Explain fossil dating

08 Sep

There are several different methods for estimating the ages of fossils, including: Paleontologists rely on stratigraphy to date fossils.Stratigraphy is the science of understanding the strata, or layers, that form the sedimentary record.The Law of Superposition, which states that older layers will be deeper in a site than more recent layers, was the summary outcome of 'relative dating' as observed in geology from the 17th century to the early 20th century.The regular order of occurrence of fossils in rock layers was discovered around 1800 by William Smith.From top to bottom: Rounded tan domes of the Navajo Sandstone, layered red Kayenta Formation, cliff-forming, vertically jointed, red Wingate Sandstone, slope-forming, purplish Chinle Formation, layered, lighter-red Moenkopi Formation, and white, layered Cutler Formation sandstone.Picture from Glen Canyon National Recreation Area, Utah.In a way this field, called geochronology, is some of the purest detective work earth scientists do.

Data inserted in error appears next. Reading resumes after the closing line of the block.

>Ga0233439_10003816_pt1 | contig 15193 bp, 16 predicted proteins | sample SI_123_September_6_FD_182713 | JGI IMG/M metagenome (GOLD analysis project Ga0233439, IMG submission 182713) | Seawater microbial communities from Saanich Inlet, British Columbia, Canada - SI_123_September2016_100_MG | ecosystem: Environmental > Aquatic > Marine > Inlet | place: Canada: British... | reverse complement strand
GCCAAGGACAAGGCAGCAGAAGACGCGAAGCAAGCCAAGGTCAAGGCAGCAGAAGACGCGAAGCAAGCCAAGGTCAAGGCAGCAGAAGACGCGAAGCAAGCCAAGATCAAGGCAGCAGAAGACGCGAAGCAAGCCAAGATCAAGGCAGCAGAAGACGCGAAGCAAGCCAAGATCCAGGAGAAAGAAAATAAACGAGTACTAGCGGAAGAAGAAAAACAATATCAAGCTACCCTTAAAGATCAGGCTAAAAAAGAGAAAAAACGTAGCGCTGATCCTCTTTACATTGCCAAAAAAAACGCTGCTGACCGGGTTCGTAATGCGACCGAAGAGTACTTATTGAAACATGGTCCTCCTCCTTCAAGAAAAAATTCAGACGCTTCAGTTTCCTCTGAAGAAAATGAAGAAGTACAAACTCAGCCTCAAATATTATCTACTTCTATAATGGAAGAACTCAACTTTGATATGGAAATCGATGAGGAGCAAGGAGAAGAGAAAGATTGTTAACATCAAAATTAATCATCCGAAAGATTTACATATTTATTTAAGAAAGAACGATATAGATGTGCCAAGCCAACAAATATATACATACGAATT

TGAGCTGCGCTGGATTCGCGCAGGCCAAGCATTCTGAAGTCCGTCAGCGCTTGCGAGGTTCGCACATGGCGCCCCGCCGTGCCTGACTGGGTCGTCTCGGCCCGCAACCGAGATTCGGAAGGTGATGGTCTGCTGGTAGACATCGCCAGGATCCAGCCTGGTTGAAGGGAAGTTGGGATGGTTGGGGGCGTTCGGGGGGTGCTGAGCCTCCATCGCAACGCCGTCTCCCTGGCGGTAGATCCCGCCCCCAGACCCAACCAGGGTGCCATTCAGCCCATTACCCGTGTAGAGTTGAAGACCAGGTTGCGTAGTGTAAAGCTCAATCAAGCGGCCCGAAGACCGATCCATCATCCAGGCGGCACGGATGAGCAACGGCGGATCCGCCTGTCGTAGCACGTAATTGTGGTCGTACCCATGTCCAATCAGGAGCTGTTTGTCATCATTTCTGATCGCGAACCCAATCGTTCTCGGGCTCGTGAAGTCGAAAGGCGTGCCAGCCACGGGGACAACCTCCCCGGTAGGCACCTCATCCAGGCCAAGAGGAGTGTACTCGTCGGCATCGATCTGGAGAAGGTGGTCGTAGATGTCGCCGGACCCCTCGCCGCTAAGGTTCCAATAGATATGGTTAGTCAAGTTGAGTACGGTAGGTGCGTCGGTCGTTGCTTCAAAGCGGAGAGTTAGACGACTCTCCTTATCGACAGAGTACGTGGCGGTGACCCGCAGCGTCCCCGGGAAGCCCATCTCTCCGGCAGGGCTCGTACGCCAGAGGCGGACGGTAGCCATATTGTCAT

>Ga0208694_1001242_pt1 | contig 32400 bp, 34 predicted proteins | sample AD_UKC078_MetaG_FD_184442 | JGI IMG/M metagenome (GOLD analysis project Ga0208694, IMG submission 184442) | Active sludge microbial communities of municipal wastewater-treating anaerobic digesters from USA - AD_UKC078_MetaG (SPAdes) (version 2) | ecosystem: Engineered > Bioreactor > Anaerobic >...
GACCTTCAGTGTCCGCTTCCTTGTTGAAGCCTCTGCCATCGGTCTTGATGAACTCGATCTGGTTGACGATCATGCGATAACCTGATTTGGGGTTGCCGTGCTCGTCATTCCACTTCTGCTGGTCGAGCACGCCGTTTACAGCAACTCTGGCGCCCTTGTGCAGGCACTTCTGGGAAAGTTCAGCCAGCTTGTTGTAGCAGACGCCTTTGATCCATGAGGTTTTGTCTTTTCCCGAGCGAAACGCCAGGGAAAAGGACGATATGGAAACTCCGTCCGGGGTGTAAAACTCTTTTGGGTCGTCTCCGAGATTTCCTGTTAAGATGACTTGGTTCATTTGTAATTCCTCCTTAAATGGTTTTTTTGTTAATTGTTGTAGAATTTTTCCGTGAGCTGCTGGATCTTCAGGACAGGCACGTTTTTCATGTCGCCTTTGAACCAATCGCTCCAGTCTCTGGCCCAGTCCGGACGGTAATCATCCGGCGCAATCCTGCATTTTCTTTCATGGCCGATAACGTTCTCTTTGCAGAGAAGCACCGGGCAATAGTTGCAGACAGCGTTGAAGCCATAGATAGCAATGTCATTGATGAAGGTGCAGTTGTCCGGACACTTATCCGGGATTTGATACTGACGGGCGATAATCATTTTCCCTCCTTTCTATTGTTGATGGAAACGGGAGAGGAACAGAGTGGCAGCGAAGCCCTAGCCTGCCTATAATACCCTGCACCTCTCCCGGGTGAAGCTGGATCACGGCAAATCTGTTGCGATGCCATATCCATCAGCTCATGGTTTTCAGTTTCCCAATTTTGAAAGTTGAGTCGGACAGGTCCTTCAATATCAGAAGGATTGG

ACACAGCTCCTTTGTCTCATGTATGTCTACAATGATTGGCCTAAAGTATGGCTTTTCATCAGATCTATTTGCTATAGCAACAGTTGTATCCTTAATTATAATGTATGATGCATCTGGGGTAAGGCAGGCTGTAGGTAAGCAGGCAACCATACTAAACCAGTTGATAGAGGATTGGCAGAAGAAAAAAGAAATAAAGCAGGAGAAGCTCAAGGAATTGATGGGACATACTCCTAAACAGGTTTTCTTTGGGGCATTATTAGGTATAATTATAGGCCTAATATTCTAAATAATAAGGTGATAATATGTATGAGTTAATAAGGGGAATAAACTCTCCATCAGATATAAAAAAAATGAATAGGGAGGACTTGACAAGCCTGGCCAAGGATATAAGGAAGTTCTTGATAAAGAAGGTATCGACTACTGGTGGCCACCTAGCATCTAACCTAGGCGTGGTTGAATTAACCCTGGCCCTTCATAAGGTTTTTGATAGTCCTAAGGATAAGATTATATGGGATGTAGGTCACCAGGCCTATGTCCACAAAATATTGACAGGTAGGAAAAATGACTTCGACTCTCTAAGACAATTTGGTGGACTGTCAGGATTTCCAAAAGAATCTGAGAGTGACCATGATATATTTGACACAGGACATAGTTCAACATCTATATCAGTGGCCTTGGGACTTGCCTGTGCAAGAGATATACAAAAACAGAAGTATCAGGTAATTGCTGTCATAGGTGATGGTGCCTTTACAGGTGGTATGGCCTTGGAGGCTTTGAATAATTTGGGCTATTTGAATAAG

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In an undisturbed sequence of rocks, such as in a cliff face, it is easy to get a rough idea of the ages of the individual strata – the oldest lies at the bottom and the youngest lies at the top.

This is because new sediments are always laid down on top of sediments that have already been deposited.

So, when looking at the history of a cliff face, it is important to read the story it tells from the bottom layer up.

The Age of Dinosaurs was so many millions of years ago that it is very difficult to date exactly.

Scientists use two kinds of dating techniques to work out the age of rocks and fossils. This considers the positions of the different rocks in sequence (in relation to each other) and the different types of fossil that are found in them.